A year of COVID: Families of dying loved ones forced to adapt

JAMISON, Pennsylvania (WPVI) -- Action News was there back on March 26, 2020, when Jeannette Thomas' family visited her for the first time since Covid-19 restricted visits at assisted living facilities.

In the early days of the pandemic, Thomas' family could only say "hello" through the window.

"This is much better than the time in prison (laughter)," her family joked.

While humor helped during this visit at The Bridges of Warwick, the reality of a changing world was quickly setting in.

"So there were no heaters, you would just sit there, you know, have snuggled up to the window. You're looking through a screen, there's a glare on the window," said her daughter, Joanne Volm.

Milestones like Thomas' 96th birthday were done from a distance. But an emotional hole remained. There was no touch, no kisses and no hugs.

"We used to give air hugs like this, we used to say this was to give you a hug through the window," Volm said.

The family eventually moved Thomas to another facility, which allowed for more indoor activities and visits albeit still six feet apart.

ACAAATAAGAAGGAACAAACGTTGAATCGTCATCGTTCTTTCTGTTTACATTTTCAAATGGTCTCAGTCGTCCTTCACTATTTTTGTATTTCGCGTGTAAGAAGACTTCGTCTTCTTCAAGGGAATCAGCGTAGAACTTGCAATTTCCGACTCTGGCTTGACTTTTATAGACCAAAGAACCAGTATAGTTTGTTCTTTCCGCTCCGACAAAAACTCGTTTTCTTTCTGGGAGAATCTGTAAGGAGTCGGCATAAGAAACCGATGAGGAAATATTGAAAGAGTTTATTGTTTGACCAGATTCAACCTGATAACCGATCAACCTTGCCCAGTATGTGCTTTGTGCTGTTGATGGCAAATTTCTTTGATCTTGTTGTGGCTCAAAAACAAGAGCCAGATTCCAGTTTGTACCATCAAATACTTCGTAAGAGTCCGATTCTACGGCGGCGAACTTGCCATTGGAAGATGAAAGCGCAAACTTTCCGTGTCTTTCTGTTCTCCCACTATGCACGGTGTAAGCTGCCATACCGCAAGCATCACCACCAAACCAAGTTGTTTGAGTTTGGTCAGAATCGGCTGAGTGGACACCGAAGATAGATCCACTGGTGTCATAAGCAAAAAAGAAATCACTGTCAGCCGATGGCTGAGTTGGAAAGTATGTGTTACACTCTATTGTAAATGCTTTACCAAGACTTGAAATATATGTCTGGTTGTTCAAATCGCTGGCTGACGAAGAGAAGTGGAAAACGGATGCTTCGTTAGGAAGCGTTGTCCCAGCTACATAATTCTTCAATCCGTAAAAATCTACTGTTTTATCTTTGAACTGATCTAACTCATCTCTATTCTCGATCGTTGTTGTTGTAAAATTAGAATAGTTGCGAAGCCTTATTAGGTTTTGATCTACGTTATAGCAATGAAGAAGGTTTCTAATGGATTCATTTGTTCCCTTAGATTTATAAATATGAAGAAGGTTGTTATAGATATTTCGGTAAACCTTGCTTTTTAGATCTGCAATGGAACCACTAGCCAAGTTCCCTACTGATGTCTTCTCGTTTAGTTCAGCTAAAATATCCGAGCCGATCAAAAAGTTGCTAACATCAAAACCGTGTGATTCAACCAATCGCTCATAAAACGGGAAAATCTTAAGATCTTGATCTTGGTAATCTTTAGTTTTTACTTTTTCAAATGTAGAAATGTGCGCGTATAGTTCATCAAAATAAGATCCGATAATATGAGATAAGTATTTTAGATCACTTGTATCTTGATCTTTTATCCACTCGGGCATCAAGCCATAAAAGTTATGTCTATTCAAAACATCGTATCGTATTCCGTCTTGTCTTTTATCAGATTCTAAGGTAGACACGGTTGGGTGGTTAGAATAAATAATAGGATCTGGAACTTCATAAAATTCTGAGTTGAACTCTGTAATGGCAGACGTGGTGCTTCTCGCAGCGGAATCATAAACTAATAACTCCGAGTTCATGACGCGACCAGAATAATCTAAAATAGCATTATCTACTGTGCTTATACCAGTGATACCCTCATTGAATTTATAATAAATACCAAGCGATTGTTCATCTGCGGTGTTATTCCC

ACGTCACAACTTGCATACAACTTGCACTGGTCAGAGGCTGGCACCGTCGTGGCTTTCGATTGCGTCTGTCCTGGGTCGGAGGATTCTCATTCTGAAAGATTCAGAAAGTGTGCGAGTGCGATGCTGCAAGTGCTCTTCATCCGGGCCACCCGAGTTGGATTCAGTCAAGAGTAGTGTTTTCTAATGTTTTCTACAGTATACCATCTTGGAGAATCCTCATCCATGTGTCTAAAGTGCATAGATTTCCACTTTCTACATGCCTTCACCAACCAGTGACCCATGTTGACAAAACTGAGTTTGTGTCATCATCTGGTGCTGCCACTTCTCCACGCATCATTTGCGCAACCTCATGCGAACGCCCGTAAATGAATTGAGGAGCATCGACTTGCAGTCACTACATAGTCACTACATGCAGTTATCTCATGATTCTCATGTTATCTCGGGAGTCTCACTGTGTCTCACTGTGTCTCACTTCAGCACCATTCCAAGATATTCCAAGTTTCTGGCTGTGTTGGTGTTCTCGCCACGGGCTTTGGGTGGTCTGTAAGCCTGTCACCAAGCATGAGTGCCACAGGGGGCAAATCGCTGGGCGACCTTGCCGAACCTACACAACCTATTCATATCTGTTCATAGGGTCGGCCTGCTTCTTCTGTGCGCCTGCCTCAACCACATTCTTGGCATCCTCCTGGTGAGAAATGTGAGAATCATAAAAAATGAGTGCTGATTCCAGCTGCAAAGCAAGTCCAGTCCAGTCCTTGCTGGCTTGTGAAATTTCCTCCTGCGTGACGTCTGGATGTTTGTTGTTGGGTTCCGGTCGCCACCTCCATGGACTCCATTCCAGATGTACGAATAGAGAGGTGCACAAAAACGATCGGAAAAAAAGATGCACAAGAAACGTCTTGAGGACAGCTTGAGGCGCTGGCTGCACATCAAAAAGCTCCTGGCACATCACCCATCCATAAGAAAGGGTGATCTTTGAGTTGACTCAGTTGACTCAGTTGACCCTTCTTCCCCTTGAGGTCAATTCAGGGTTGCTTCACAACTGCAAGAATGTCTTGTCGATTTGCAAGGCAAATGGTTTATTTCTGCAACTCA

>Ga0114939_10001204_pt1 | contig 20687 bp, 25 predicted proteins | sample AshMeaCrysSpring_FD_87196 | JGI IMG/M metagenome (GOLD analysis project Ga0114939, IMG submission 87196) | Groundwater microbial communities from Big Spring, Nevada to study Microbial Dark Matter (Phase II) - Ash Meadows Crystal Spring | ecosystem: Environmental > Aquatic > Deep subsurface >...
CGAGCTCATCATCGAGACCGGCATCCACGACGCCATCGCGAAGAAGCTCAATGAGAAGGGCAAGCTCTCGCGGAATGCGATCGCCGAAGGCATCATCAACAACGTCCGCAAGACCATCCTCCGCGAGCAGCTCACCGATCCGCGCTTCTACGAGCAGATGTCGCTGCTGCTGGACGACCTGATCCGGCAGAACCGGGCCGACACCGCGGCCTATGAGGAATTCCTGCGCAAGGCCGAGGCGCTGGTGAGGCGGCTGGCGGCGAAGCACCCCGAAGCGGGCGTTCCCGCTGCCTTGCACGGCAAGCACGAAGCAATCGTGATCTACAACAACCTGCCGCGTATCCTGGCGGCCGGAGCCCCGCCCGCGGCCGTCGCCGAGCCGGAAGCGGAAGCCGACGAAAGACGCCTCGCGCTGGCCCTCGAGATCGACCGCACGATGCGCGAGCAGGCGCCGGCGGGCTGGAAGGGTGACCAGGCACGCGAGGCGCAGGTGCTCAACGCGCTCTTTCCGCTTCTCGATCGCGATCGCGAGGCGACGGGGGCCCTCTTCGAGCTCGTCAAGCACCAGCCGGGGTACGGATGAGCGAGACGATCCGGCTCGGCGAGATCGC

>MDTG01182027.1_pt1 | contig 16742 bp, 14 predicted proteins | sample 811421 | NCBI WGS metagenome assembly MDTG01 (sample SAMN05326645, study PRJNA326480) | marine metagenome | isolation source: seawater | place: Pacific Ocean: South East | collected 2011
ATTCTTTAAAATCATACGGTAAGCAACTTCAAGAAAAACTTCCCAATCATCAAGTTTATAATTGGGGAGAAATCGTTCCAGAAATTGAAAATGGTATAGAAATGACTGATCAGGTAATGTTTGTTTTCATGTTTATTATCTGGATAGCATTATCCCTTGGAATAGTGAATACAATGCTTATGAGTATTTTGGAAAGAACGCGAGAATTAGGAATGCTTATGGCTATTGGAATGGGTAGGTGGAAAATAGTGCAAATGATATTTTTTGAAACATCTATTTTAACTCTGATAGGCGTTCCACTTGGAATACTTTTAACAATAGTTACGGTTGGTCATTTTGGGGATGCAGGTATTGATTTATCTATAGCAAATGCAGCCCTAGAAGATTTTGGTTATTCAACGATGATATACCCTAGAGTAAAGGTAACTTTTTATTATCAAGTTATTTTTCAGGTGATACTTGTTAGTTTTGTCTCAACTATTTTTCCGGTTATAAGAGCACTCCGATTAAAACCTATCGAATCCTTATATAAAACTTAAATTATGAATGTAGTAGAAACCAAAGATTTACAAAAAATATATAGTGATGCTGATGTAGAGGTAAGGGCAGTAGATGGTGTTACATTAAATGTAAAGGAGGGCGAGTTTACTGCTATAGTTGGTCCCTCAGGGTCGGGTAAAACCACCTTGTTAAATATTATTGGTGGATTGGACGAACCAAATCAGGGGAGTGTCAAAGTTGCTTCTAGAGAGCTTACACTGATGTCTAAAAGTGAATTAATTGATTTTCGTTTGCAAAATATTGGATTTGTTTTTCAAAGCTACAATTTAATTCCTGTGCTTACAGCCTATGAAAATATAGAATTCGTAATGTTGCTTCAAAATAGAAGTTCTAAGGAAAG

But a fall in January would change everything.

"You do have a lot of guilt," said Volm. "We moved her from one place to the other did that cause it? We don't know. It was it inevitable? We don't know," said Volm.

The fall left Thomas unable to swallow.

After care at Abington Hospital, doctors soon told the family that Thomas would need to go into hospice.

"So the one redeeming thing was that we could spend her final days with her because she was considered hospice," she said.

Those finals visits would be brief. Eleven days later Thomas passed away.

"We got over there and had an hour and a half, right before she passed to be with her," she said. "So that was a blessing there. So there were good things that happened."

The pandemic has left too many families adapting to comfort loved ones when life comes to an end. Thomas' story is another bitter reminder of that.
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